However, treatments can reduce the transmission of the virus. Antiretroviral therapy limits the amount of circulating virus in the body, and if an HIV-positive person's viral load is undetectable by current tests, they have virtually no risk of transmitting it to a sexual partner. It's not clear if the same holds true for drug users' needle sharing.
Uninfected people at high risk for the disease, such as intravenous drug users or the sexual partners of HIV-positive people, can minimize their risk through drug therapy called pre-exposure prophylaxis, or PrEP. This involves anti-HIV drugs that, when taken daily, are quite effective at reducing transmission.
In addition, a person who may have been exposed to HIV — such as a health care worker or rape survivor — can take antiretrovirals to prevent the infection from taking hold. This is called post-exposure prophylaxis, or PEP, and must be started within three days of exposure.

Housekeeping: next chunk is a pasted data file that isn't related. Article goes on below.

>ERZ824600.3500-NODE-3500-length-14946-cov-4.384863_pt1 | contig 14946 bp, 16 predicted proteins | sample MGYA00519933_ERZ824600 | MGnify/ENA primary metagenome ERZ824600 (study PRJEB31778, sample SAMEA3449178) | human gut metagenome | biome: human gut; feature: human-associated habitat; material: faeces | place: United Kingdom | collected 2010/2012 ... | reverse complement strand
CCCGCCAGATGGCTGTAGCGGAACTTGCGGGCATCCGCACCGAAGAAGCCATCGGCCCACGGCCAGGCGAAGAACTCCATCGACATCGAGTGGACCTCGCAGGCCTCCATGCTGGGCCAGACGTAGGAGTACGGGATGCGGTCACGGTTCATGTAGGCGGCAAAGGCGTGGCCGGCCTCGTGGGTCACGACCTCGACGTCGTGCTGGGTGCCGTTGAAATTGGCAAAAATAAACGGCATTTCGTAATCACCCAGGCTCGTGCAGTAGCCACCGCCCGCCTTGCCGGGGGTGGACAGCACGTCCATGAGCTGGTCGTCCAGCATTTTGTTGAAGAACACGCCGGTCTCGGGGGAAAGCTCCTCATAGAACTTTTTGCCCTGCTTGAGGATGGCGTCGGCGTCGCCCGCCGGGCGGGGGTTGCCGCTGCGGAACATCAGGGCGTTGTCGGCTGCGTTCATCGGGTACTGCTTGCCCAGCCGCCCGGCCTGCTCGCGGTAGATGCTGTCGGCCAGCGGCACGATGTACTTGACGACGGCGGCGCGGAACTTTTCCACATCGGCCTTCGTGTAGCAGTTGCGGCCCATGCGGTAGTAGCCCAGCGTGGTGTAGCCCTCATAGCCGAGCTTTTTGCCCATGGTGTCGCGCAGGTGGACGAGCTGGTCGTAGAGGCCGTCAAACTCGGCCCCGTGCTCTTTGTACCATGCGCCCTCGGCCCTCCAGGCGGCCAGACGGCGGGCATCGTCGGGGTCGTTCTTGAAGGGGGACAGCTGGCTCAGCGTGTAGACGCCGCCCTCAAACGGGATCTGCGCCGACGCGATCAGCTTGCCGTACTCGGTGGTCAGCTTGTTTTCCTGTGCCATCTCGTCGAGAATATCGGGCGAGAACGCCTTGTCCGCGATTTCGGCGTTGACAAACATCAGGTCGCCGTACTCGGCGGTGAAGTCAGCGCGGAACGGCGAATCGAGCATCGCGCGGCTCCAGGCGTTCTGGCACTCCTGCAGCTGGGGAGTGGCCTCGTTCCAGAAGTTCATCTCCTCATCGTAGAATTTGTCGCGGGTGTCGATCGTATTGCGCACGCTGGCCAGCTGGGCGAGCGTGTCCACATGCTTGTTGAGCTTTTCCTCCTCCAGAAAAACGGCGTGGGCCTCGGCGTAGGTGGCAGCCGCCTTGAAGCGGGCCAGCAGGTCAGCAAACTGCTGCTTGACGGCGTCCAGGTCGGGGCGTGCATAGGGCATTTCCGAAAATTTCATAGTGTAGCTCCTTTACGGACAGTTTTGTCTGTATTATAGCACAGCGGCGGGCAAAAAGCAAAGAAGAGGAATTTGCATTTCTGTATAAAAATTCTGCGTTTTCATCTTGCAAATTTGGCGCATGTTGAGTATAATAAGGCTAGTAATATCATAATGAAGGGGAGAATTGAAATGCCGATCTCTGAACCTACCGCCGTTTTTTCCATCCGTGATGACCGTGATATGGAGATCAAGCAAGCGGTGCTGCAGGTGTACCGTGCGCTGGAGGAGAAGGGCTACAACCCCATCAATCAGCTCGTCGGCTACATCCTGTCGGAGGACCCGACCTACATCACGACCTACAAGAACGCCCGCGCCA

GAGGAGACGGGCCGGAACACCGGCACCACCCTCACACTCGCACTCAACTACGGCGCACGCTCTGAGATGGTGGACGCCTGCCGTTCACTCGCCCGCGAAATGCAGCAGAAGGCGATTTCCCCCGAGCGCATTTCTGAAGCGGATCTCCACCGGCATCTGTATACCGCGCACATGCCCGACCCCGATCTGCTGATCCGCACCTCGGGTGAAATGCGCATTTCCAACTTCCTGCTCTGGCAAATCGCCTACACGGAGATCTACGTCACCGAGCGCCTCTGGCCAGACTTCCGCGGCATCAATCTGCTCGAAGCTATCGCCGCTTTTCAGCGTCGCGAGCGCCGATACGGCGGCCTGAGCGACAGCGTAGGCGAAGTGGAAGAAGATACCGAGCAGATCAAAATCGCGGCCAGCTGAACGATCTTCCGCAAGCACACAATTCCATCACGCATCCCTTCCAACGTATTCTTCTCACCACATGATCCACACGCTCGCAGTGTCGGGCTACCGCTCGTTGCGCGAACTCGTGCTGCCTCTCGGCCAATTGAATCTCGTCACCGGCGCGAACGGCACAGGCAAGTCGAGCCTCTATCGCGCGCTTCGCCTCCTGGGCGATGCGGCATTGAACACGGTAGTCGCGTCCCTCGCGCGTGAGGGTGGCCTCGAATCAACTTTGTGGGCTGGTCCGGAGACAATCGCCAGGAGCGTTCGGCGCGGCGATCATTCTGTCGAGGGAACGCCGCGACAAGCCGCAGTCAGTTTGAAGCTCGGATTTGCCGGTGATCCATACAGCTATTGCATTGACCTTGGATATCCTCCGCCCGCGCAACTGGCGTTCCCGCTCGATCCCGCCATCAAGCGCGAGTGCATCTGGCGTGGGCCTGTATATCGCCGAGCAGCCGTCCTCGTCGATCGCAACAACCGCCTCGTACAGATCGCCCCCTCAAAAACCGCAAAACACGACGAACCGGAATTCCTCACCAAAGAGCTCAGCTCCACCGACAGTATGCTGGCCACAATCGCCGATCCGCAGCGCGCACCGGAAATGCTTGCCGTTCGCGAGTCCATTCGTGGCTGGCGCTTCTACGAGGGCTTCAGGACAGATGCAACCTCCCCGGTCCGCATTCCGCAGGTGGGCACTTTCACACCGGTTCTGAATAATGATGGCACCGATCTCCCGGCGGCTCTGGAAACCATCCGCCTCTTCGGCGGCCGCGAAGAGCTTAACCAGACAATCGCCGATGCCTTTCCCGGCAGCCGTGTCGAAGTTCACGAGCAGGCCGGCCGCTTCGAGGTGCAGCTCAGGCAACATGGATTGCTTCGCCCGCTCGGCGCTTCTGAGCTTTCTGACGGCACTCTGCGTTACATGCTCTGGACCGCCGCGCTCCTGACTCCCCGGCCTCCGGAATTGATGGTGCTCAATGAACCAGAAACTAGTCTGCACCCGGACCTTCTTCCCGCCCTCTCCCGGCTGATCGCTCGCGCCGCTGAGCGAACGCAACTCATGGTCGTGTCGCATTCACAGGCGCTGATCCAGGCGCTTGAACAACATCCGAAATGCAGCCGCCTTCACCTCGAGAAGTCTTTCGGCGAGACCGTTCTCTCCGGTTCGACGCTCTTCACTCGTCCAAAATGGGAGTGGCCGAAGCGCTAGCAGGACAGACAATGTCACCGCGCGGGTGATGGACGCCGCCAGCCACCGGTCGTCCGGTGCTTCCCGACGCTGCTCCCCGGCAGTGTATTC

HIV can also be transmitted from a woman to her baby during pregnancy, birth or breast-feeding. If a pregnant woman takes HIV medication, and it's given to her baby for the first four to six weeks after birth, the risk is 1 percent or less that the child will contract HIV. It's not certain if treating a mother prevents transmission through breast milk.
Stages of HIV/AIDS
By attacking and killing the immune cells meant to fight disease, HIV weakens the immune system in progressive stages, characterized by shifts in the number of circulating viral genomes (viral load), immune cell populations and symptoms. It starts with acute infection, when a person might experience mild, flu-like symptoms. Then the disease goes dormant, usually for about a decade. Finally, if left untreated, the virus ramps up activity, and progresses to AIDS.
Acute infection Once it gets into the body, HIV infects immune cells called CD4 T cells. It's a retrovirus, which means it carries its genes as RNA, instead of DNA. The virus turns its genes into DNA and inserts them into the DNA of the host cell. It can then hijack the cell's machinery to make more copies of itself, upping viral load and making it easier to transmit the disease to someone else.